Know the sperm

One critical piece of the puzzle is understanding the health of the sperm. You may be surprised to know female factors account for approximately 40% of trouble conceiving, so less than half, which means sperm accounts for over 50%!

Historically it’s been a widespread perception that men’s fertility does not worsen or decline with age. It is true that women do have a biological cut-off point for fertility – the menopause – and no such point has been defined for men. But recent research does say that age does have an impact on male fertility. One study found men over 40 years old were half as fertile as men under 25. Another study found it takes five times longer to conceive when the father is over 45. Studies also associate paternal age with increased risk of pregnancy complications and loss.

Here are the most common problems with sperm:

  • A lack of sperm – you may have a very low sperm count or no sperm at all (a low sperm count, also called oligozoospermia, is where a man has fewer than 15 million sperm per millilitre of semen)
  • Sperm that aren’t moving properly – this will make it harder for sperm to swim to the egg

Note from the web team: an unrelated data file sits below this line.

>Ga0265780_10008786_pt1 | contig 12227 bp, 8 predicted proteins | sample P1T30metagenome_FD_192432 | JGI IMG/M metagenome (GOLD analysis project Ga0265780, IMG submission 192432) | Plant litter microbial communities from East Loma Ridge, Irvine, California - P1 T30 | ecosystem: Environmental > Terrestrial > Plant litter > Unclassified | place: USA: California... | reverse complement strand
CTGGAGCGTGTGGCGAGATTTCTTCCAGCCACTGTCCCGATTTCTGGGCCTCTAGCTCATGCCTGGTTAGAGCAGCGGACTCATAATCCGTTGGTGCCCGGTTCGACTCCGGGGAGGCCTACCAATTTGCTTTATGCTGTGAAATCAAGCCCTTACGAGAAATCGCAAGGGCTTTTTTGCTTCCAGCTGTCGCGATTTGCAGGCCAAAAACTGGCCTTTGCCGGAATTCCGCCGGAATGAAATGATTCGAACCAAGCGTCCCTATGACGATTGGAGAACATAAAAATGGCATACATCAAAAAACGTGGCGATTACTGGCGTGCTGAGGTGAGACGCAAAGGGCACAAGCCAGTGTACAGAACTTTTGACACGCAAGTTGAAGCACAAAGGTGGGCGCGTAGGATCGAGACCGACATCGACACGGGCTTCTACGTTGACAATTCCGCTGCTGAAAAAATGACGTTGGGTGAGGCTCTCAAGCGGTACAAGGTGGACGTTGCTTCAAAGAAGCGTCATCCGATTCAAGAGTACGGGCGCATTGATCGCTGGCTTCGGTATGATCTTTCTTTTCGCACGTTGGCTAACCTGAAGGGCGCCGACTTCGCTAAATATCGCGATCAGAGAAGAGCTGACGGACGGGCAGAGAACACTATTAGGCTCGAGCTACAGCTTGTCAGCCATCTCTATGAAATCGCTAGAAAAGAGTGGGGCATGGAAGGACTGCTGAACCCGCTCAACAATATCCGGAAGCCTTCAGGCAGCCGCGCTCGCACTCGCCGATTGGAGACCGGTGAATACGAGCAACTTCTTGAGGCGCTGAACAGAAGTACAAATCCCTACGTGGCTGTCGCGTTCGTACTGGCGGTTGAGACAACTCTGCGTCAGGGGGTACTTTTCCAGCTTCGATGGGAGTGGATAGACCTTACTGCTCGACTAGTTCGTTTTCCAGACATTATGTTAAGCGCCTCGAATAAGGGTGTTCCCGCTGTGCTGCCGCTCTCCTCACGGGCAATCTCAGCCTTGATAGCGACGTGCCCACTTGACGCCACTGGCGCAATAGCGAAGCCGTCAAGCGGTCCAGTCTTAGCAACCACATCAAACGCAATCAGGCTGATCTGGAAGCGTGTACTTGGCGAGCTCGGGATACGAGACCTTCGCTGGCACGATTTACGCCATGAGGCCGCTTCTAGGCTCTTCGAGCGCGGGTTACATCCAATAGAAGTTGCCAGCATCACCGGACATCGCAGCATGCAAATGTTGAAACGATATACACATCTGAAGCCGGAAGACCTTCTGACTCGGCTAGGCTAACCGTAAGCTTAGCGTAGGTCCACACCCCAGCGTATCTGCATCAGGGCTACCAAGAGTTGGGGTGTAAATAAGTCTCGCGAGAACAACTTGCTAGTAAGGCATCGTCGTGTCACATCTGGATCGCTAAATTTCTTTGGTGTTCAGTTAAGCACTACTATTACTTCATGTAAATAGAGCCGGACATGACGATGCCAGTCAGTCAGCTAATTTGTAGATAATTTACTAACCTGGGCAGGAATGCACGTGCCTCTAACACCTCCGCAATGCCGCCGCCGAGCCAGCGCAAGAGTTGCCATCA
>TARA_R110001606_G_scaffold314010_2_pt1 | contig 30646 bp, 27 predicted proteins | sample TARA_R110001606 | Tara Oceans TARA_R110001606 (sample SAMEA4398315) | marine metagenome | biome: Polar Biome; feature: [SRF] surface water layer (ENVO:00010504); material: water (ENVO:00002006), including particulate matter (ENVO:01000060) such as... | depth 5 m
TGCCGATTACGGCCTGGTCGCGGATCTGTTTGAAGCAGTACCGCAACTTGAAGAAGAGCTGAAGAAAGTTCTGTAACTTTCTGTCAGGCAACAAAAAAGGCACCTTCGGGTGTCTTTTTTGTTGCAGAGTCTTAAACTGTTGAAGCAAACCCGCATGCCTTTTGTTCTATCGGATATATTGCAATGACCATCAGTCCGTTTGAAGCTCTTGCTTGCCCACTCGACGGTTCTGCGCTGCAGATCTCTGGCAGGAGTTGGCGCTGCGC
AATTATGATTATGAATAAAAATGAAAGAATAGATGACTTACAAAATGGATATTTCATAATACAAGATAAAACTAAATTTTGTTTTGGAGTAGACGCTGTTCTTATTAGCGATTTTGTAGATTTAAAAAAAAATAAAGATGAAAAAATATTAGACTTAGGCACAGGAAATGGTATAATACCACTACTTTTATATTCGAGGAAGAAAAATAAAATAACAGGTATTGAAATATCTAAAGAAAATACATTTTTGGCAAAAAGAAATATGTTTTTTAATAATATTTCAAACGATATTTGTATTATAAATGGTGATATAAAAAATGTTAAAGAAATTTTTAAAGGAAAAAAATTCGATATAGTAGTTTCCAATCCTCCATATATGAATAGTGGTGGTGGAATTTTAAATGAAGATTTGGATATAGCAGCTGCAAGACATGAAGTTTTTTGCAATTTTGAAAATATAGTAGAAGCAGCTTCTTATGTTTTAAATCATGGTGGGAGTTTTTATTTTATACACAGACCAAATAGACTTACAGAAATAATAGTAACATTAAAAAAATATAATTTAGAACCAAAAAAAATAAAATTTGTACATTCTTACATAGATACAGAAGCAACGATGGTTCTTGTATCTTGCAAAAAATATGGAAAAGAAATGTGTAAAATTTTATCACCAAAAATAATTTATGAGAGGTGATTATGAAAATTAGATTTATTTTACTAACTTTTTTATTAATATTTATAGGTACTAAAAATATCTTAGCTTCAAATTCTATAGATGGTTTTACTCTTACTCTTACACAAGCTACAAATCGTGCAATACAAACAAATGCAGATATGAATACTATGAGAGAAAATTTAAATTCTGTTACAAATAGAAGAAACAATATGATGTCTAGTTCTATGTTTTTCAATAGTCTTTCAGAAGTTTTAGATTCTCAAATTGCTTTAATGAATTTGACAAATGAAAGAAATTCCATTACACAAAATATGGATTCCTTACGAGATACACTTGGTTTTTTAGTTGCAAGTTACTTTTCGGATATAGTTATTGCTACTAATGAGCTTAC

• Abnormal sperm – sperm can sometimes be an abnormal shape, making it harder for them to move and fertilise an egg

Other male factor problems include:

  • Testicle damage – The testicles produce and store sperm. If they’re damaged, it can seriously affect semen quality.
  • Ejaculation disorders – Some men experience ejaculation problems that can make it difficult for them to release semen during sex (ejaculate).
  • Hypogonadism – This is an abnormally low level of testosterone, the male sex hormone involved in making sperm.

What tests can men take?

Semen analysis – This is to check for sperm problems, such as a low sperm count or sperm that aren’t moving properly. You can access semen tests on the NHS if you’ve been trying for a year, or you can also access the tests privately.

Chlamydia test – Chlamydia can impact fertility. So if in doubt it’s worth taking a test, so it can be treated if needed. You can access chlamydia tests for free at your GP/ sexual health centres. Or you can order them online privately.


What about if I’m using donor sperm?

If you use a donor through a licensed UK fertility clinic there are very few risks. The clinic will test the sperm for safety and quality. Your donor’s family history will be checked to make sure they don’t have any serious genetic diseases that could be passed onto any children you conceive.

They’ll also be checked for infections including HIV, hepatitis, syphilis and gonorrhoea. Semen analysis can help to establish whether sperm is of sufficiently high quality to use in artificial insemination. If you’re using a donation from someone you know, but are still having treatment at a clinic, they’ll go through all the same checks.